Struggling with toddler bad behaviour


Struggling with toddler bad behaviour

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Dozzer
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My nearly 3 year old son is developing very poor behaviours and both myself and my wife are really struggling to manage him.  He can be the sweetest little angel when he wants to be but more often than not, at home especially, his behaviour is very bad.  Some examples:

* Over the last year, he has developed a habit of not sleeping until at least midnight.  We have tried everything including all lights out with the rest of the family sleeping in bed but he will still run amok until his energy is gone and then he will finally lie down and sleep quite quickly.  Some nights it's been getting to 3am in the morning before he will sleep.  His days are very active and full of activity.  Monday-Friday he is in day-care 9am-5pm.  So he is woken up at a regular time, has a regular routine and seldom naps for more than 1-1.5 hours during the day.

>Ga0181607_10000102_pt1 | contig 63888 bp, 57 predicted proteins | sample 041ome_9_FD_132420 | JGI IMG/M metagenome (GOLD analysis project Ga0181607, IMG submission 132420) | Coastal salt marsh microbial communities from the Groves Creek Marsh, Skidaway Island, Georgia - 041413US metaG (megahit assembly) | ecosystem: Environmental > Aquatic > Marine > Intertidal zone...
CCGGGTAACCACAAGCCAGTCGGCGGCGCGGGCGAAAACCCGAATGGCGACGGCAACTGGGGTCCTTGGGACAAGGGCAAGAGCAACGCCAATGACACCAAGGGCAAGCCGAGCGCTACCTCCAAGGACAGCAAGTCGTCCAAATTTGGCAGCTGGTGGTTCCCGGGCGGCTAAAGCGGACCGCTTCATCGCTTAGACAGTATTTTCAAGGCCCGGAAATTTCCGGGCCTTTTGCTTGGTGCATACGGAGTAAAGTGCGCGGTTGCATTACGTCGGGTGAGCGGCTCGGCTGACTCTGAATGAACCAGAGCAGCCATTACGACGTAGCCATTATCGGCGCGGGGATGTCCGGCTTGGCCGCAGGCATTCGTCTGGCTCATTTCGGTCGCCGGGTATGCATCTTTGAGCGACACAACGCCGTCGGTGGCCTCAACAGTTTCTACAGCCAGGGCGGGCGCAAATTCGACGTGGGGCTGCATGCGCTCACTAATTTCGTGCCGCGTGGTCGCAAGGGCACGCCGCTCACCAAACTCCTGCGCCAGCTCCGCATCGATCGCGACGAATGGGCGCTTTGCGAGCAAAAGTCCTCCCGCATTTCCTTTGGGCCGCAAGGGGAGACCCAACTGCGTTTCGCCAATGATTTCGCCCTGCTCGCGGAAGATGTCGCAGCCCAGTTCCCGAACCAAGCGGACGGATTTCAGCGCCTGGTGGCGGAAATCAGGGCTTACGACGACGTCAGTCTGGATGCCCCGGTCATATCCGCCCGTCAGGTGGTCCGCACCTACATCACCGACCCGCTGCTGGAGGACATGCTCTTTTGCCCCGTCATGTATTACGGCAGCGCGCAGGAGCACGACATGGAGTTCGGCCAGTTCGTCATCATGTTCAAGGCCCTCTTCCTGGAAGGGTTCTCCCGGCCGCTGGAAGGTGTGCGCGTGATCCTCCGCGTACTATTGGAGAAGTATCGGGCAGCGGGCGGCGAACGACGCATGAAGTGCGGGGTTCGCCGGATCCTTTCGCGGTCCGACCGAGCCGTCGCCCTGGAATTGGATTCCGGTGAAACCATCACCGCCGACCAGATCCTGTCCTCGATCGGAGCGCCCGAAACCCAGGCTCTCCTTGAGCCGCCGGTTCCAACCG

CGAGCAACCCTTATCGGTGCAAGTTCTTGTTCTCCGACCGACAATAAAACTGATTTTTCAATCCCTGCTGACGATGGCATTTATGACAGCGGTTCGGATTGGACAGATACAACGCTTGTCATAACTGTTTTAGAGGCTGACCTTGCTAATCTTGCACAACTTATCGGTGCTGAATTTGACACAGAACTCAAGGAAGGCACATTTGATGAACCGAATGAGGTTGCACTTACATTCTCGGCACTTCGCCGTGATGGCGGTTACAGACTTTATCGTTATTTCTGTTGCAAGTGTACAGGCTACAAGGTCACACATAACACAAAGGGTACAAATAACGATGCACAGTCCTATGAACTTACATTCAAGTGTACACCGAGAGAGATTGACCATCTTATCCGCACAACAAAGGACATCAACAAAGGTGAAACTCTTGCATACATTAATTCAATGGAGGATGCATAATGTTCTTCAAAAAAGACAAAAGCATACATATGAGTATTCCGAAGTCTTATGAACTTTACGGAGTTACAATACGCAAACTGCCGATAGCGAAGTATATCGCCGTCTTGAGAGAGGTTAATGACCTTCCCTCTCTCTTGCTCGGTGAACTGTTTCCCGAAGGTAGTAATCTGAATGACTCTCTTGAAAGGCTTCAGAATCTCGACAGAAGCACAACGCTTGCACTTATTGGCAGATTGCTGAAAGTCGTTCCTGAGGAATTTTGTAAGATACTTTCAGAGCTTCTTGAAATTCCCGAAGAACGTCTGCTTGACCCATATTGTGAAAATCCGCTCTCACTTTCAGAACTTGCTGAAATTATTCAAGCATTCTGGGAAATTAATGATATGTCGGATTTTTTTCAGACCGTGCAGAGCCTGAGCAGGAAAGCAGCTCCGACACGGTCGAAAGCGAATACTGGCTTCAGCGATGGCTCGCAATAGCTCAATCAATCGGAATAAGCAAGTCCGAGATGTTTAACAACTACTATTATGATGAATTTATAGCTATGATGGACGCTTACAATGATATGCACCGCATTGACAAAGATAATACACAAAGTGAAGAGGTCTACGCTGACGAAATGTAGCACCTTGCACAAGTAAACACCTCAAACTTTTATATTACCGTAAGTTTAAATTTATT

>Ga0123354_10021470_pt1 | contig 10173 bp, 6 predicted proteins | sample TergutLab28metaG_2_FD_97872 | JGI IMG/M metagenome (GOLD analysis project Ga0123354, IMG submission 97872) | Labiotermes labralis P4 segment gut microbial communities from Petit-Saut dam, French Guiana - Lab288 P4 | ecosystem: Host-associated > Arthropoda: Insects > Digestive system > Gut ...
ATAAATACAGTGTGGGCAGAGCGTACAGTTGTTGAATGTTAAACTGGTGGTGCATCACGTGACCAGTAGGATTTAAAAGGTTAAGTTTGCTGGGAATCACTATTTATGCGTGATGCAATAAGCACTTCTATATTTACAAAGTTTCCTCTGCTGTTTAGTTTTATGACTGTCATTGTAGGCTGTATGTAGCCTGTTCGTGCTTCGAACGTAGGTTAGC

* At home his behaviour is getting very bad and oppositional to both of us.  Any normal routines like eating dinner, brushing teeth, putting on clothes after a bath/shower turn into hour long battles where he refuses to cooperate.  We've tried picking our times when to be strict and when to let things slide but that hasn't helped.  I've tried being more firm but also not seeing results from that.  I really don't want to smack him to get his attention but have resorted to that 3-5 times now when he's been aggressively physical with me such as kicking in the face, punching in the face, etc.  Strangely, when talking to his day-care centre they say he doesn't have any behaviour problems there.  Based on that advice it seems to only be at home.

* I'm more keen to draw lines in the sand and say 'no' whereas my wife is more lenient with him and doesn't like me being so firm.  She likes to bribe him with sweets and lollies to get him to cooperate but doesn't seem to understand this is setting us up for future pain - which I can already see : he is beginning to only want to eat sweet things at home and wants to avoid meals.  Whenever he whines, my wife prefers to please him to stop the whining, ultimately guaranteeing our son sees whining as a good method to get what he wants. I'm really finding this difference in opinions on parenting styles when its patently obviously the 'softly-spoil-no hard rule' approach isn't working.  Also this lack of consistency undermines my stricter approach of no meaning no.